The Democrat Dilemma
By Stephen Tuttle | Oct. 16, 2021
The Democrats' two big legislative initiatives, the infrastructure bill and the budget reconciliation bill, have stalled. They have no one to blame but themselves.
President Biden initially said there would be no connection between the two massive bits of spending; that they were distinctly different legislation. The $1 trillion infrastructure proposal includes $550 billion in new spending for roads, bridges, rail, ports, the expansion of broadband services and some climate mitigation issues. The Senate leadership of both parties determined the need was sufficiently great and passage of the bill sufficiently important they would not connect it to any other legislation. In a truly rare bit of bipartisanship, it passed the Senate 69-30, with 19 Republicans, including Mitch McConnell, voting with all 50 Democrats.
But that was the end of bipartisanship, as progressive Democrats in the House decided they would not vote for the infrastructure package unless it was connected to the more controversial $3.5 trillion Build Back Better Act budget reconciliation legislation, a 2,465 page behemoth that reads like a wish list of progressive goodies.
It includes, among many other things, two years of free community college; funding for childcare and two years of free pre-K; expanded Medicare to cover hearing, vision and dental care; extension of the increased child tax credit through 2025; and 12 weeks of paid medical and/or family leave up to $4,000/month. It creates corporate tax incentives and penalties depending on how they mitigate the impact of climate change, allows Medicare to negotiate drugs prices...and much, much more. It takes many programs and lots of spending to get to $3,500,000,000,000.
As you might have guessed, we don't have the money, so we're going to have to develop some additional revenue streams. The plan would raise corporate income taxes from 21 percent to 26 percent, increase the top income tax rate for individuals making at least $400,000 or more annually from 37 percent to 39.6 percent, and increase capital gains taxes from 20 percent to 25 percent. There are also some tax cuts for lower- and middle-income wage earners.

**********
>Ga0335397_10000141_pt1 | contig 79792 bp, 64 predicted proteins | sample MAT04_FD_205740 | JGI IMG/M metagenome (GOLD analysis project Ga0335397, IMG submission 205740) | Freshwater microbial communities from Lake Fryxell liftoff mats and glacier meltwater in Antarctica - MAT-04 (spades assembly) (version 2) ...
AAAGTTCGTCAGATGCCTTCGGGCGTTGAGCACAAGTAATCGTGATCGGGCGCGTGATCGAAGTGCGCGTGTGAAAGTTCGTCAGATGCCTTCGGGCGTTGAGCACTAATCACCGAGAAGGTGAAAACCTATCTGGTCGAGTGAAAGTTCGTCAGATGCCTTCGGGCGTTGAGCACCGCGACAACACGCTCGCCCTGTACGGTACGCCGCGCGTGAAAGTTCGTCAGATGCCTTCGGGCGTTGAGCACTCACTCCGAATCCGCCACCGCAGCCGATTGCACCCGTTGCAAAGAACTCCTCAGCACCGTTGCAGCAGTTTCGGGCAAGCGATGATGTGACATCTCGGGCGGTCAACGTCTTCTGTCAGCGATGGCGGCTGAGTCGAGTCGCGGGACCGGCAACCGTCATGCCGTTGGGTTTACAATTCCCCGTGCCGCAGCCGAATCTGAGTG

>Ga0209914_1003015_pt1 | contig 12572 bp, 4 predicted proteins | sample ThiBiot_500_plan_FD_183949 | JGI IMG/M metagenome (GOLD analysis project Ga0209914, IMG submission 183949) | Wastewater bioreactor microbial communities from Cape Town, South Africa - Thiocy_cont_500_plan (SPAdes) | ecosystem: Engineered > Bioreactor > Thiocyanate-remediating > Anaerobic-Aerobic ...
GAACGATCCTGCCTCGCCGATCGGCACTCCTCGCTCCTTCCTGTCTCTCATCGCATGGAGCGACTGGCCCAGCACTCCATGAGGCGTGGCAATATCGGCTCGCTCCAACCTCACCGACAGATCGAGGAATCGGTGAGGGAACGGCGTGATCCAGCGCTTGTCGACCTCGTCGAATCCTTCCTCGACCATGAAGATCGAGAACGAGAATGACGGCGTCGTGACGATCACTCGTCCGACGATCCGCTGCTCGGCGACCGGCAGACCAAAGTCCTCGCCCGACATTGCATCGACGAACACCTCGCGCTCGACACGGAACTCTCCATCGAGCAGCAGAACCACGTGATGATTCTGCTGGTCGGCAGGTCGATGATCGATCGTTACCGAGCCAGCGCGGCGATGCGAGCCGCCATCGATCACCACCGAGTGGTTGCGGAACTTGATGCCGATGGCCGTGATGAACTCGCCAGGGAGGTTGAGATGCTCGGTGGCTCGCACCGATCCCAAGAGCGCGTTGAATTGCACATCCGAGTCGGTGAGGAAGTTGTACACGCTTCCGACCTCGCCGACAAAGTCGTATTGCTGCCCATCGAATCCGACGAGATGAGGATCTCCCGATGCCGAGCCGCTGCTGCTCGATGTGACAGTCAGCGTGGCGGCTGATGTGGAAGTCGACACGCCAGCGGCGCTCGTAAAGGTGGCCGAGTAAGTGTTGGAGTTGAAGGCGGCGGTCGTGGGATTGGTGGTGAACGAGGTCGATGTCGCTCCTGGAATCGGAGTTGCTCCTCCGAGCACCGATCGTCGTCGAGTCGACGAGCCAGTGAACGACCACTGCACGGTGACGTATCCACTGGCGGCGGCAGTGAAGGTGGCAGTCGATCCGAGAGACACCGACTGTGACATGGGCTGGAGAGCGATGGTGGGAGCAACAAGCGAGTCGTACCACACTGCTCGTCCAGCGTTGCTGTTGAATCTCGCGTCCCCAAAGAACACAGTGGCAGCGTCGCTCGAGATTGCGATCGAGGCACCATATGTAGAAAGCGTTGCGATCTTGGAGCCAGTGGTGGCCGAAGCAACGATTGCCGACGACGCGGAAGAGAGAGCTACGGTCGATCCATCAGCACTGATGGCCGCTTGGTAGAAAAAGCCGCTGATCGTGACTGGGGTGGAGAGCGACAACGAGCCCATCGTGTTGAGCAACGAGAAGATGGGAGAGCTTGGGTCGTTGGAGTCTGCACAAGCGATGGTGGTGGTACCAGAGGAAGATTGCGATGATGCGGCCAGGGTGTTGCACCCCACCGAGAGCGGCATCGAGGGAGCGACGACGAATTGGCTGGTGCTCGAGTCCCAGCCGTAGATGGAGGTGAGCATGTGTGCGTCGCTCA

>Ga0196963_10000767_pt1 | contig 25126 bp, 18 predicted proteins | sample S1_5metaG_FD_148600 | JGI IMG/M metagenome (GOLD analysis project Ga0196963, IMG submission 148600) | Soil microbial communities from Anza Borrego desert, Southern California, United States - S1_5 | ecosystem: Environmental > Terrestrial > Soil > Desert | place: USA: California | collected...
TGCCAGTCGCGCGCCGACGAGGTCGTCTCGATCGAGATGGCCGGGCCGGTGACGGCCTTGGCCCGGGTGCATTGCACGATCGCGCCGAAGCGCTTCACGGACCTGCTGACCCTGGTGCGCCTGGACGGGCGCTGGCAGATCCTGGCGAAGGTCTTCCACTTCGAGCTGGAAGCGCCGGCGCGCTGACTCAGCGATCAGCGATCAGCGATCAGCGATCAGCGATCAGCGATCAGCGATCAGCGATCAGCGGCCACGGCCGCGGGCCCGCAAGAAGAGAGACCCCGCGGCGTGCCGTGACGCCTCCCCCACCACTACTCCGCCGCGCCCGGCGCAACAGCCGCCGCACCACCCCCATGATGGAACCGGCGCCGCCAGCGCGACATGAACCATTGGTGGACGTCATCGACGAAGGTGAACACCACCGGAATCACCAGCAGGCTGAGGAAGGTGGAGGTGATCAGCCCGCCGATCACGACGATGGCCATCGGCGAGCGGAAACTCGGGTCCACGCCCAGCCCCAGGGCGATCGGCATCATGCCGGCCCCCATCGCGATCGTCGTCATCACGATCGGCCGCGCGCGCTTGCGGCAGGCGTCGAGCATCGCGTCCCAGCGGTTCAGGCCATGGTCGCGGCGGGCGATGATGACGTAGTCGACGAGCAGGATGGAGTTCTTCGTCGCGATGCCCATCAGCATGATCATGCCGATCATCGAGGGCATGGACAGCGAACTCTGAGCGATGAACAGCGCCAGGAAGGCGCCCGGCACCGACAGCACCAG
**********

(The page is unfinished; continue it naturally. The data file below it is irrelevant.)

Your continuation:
However, the tax increases as proposed will not cover the increased spending, and Democrats are loathe to explain how the extra money -- estimated at somewhere between $1 trillion and $1.5 trillion -- will be raised. Closing tax loopholes and unnecessary deductions is always a popular claim, but the loopholes always remain open and the deductions in place.
Other problems are even stickier. Progressives in the House say they won't vote on the infrastructure bill unless the Senate agrees to pass the larger budget reconciliation, while the Senate says they won't consider the budget reconciliation until the House passes the infrastructure bill. This is foolish chicken-and-egg gamesmanship that calls for the kind of leadership the president is either unable or unwilling to provide.
The Democrats have one rather serious additional problem: They don't have the votes in the Senate to pass the reconciliation bill. Both Senator Joe Manchin of West Virginia and Kyrsten Sinema of Arizona oppose the bill, and those two votes are enough to spell doom because Republicans are unanimous in their opposition.
The president and Democratic leadership should have seen Manchin's position coming from the outset. He's never made his lack of progressive instincts a secret, and it's easy to see why.
West Virginia is a very bright red state. There is a Republican governor and every statewide elective office is either non-partisan or held by a Republican. Their state House of Delegates has 78 Republicans and just 22 Democrats, their Senate 23 Republicans and 11 Democrats. All three members of the U.S. House are Republicans, and the state gave Donald Trump a whopping 36-point margin in 2020. Manchin survives there on the thinnest of political ice, and his objections to the price tag of the Build Back Better Act reflect his reality.
Sinema's opposition is more of a mystery, because Arizona, once as red as West Virginia, is now purple. The Arizona House has 31 Republicans and 29 Democrats, and the Senate is equally close with 16 Republicans and 14 Democrats. The governor and attorney general are Republicans, but the secretary of state is a Democrat. Three of the five corporation commissioners are Republicans – they regulate the state's utility companies – but five of the nine-member congressional delegation are Democrats, and both U.S. Senators are Democrats. Sinema risks more politically by opposing the reconciliation bill than by supporting it. Oddly, she is not publicly sharing her reasons for her opposition.
We need the two sides to at least agree to move the infrastructure bill before bridges start collapsing. If the Democrats want to capitalize on their shrinking legislative window of opportunity and pass a version of the landmark reconciliation bill, they will have to learn to compromise...with each other.